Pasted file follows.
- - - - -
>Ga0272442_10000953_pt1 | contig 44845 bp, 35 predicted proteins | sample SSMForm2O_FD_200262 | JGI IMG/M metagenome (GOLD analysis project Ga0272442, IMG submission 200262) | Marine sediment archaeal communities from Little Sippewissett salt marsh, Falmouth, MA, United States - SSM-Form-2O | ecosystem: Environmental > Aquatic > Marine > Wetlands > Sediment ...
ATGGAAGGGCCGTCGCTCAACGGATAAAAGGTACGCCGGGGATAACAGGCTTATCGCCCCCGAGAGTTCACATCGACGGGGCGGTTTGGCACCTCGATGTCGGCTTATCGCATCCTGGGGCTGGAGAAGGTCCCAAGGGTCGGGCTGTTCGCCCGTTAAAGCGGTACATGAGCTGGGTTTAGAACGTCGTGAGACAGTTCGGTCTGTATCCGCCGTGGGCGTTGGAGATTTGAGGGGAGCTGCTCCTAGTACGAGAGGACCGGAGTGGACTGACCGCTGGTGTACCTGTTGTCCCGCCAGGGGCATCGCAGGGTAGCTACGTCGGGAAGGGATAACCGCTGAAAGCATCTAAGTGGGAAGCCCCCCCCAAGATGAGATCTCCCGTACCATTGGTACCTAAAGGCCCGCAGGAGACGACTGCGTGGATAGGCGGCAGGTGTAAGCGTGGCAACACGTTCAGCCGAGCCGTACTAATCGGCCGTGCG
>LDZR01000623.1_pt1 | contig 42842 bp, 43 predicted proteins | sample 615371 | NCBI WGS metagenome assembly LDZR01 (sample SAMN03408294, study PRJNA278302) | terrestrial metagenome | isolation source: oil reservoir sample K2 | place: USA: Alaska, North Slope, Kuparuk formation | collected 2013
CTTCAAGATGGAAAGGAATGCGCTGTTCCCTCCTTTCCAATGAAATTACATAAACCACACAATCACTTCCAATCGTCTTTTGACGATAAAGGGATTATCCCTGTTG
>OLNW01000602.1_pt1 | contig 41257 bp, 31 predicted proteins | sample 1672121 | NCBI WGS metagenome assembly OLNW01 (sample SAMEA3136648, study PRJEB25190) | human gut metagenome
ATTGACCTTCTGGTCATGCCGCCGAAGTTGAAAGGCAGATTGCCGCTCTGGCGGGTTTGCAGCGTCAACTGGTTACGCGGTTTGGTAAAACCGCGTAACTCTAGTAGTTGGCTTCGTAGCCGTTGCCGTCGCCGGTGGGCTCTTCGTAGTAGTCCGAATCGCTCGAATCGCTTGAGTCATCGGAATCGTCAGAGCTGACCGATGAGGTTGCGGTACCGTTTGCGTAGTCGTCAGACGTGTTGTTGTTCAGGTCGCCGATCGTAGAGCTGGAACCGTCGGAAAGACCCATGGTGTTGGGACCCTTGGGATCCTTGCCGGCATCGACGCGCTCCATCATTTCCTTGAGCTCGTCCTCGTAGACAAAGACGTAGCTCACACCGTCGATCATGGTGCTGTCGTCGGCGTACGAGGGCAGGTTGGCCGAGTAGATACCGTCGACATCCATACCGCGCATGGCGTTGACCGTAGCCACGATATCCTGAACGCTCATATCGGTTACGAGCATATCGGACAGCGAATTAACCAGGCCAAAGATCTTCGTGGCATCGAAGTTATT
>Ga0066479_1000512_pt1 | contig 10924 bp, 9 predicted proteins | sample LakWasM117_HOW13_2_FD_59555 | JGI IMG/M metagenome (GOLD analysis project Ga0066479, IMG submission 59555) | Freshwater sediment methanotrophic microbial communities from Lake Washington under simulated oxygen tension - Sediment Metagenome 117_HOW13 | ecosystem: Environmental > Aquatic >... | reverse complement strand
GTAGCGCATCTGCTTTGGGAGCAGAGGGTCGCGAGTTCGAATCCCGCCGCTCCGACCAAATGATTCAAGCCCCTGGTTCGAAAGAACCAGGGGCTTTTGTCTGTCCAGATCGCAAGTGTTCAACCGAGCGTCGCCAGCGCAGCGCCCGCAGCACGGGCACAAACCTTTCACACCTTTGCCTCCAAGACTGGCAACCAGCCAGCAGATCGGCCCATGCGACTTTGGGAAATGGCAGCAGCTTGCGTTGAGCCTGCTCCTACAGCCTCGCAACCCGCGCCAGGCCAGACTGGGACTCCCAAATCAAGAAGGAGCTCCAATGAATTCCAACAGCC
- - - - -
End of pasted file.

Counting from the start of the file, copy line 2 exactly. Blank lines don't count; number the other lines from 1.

ATGGAAGGGCCGTCGCTCAACGGATAAAAGGTACGCCGGGGATAACAGGCTTATCGCCCCCGAGAGTTCACATCGACGGGGCGGTTTGGCACCTCGATGTCGGCTTATCGCATCCTGGGGCTGGAGAAGGTCCCAAGGGTCGGGCTGTTCGCCCGTTAAAGCGGTACATGAGCTGGGTTTAGAACGTCGTGAGACAGTTCGGTCTGTATCCGCCGTGGGCGTTGGAGATTTGAGGGGAGCTGCTCCTAGTACGAGAGGACCGGAGTGGACTGACCGCTGGTGTACCTGTTGTCCCGCCAGGGGCATCGCAGGGTAGCTACGTCGGGAAGGGATAACCGCTGAAAGCATCTAAGTGGGAAGCCCCCCCCAAGATGAGATCTCCCGTACCATTGGTACCTAAAGGCCCGCAGGAGACGACTGCGTGGATAGGCGGCAGGTGTAAGCGTGGCAACACGTTCAGCCGAGCCGTACTAATCGGCCGTGCG